Known as the fastest, easiest way to get married, the beauty of a civil wedding ceremony is its flexibility. The ceremony details will be determined by you, and there's no limit to the customization you bring to the process.
Who Has a Civil Ceremony? The civil ceremony isn't just for irreligious couples who want to cut to the chase with a quick "I do" in front of a justice of the peace at City Hall. Some couples on a tight budget want a simple, inexpensive solution to the wedding ceremony. Most civil ceremony couples are either not sure of their religious convictions or need a nonreligion option for any number of reasons. Additionally, some couples want to include specific readings, poems, officiants, vows, music, or other details in their ceremony that might go against the rules of certain religions.
Where Can a Civil Ceremony Be Performed? Though civil ceremonies are most often performed in the offices of an officiant in a City Hall, as their numbers have increased, so have the variations in ceremony location. To make it easier on the guests, some couples choose to designate a special area at their reception site. Your imagination is the only thing limiting your civil ceremony location, but remember to keep your guests in mind. They'll need to have easy access to the site as well as a view from a comfortable place. Some couples have the ceremony in the comfort of their own home, followed by an intimate at-home reception.
Who Can Perform a Civil Ceremony? The answer depends on the state and country where you plan to get married. You should check with the local marriage license bureau or municipal county clerk's office to determine who's legally recognized to perform a civil ceremony. They'll certainly know the policies and laws you have to keep in mind as you go through the planning process.
In most American states, there are many officiant options. You'd be surprised how many official jobholders are authorized to perform the ceremony. Some couples want a specific, unauthorized individual who's special to them to perform their ceremony. Usually this is possible as long as a licensed local official witnesses the event and fills out the legal documents.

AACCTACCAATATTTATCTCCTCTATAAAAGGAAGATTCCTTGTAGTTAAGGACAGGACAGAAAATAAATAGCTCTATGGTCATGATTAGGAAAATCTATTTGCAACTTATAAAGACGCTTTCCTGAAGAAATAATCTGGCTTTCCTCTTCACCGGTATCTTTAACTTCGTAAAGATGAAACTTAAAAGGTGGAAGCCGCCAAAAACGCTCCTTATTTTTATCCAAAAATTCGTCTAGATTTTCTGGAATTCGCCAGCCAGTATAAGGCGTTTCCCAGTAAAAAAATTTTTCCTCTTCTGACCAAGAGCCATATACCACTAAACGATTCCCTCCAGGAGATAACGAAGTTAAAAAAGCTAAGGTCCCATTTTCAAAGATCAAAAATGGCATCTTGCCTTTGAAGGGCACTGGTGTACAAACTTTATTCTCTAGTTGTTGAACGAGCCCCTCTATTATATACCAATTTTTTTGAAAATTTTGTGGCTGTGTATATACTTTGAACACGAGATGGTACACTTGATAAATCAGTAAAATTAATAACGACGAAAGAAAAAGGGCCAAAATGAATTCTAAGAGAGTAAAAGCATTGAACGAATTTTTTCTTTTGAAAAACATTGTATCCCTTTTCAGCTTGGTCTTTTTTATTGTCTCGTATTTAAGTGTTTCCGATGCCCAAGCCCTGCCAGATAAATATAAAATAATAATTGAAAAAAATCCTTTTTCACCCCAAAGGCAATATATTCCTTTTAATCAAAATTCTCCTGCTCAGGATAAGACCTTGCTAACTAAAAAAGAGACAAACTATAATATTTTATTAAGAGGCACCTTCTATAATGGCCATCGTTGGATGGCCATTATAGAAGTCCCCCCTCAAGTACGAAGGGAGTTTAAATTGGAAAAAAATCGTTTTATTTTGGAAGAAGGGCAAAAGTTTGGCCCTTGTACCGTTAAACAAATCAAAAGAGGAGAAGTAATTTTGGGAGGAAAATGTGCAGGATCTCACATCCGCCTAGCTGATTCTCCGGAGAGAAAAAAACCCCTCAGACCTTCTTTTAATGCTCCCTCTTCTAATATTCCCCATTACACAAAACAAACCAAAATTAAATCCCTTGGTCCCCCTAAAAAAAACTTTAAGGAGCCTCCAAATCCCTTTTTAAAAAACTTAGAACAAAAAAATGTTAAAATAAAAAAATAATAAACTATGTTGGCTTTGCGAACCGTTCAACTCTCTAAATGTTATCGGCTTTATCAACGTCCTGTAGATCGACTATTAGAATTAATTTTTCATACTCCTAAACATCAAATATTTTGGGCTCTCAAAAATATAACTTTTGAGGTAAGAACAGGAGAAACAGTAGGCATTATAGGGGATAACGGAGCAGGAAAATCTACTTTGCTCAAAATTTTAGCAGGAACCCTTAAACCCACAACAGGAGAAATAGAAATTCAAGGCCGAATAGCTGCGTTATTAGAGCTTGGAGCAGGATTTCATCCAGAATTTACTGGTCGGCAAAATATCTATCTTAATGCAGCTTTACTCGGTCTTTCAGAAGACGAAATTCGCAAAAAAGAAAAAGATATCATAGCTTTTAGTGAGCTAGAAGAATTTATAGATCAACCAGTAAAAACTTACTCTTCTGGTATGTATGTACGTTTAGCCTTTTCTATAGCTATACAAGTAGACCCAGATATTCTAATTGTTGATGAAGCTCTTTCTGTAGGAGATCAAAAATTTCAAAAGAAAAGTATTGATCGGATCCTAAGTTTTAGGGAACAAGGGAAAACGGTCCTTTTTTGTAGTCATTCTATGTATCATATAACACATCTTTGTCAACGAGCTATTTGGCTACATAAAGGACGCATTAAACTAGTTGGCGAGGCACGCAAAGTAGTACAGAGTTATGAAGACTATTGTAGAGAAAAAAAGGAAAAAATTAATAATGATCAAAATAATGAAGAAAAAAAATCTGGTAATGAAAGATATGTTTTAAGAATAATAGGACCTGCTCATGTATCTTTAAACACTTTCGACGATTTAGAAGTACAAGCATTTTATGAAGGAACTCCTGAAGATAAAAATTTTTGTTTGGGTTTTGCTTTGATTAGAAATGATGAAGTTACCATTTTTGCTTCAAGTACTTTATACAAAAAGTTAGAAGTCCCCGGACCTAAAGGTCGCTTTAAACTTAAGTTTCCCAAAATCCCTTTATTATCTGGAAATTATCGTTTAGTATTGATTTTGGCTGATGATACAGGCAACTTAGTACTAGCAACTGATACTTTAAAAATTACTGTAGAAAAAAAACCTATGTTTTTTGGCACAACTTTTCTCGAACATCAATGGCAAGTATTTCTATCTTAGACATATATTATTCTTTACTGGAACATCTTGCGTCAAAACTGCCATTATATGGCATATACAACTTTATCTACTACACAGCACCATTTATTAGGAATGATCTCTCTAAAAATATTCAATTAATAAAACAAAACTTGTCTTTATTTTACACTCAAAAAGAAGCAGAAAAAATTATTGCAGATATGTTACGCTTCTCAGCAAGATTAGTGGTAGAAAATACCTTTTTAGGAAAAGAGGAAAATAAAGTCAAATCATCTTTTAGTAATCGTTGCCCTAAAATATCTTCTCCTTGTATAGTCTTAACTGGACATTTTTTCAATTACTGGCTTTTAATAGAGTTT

The officiants listed below are commonly authorized to perform civil ceremonies. • Chaplain • County clerk • Judge • Justice of the peace • Mayor • Minister • Notary public • Pastor • Priest • Rabbi • Superior court clerk • Township council member
Remember, it's important to contact your officiant to determine the counseling, fees, paper work, and other logistics that may be required in order for your civil ceremony to be considered a legally binding event.
Design Your Own Civil Ceremony Civil ceremonies can be as flexible and informal as you desire. Usually the bride will wear a wedding gown and the groom a suit, though some brides prefer more informal attire. Things can get really creative when you have a themed civil ceremony such as Halloween, Hawaiian, Western, Hollywood, etc. And complete freedom of choice carries over into the selection of music.
Most civil ceremony officiants have experience writing the ceremony. But you might want to include your own work or the words of noted authors or poets in your readings, vows, or other symbolic acts. You can certainly involve your family and friends as well.
Usually, the ceremony consists of the following sections, listed in order of occurrence.
• Opening words • Readings • Consent • Vows • Ring exchange • Final thoughts or readings • Closing words
Civil ceremonies usually eliminate other traditional moments such as the processional, the ring bearer, religious readings, and the recessional. But, as with the rest of the ceremony, you should feel free to include any aspect of any traditional ceremony you'd like.
Ceremony Length There's no set length for a civil wedding ceremony. Quicker is often preferred by your guests, but also remember the special nature of the occasion and be sure to include any important personal touches. Do what feels right and natural for your special day.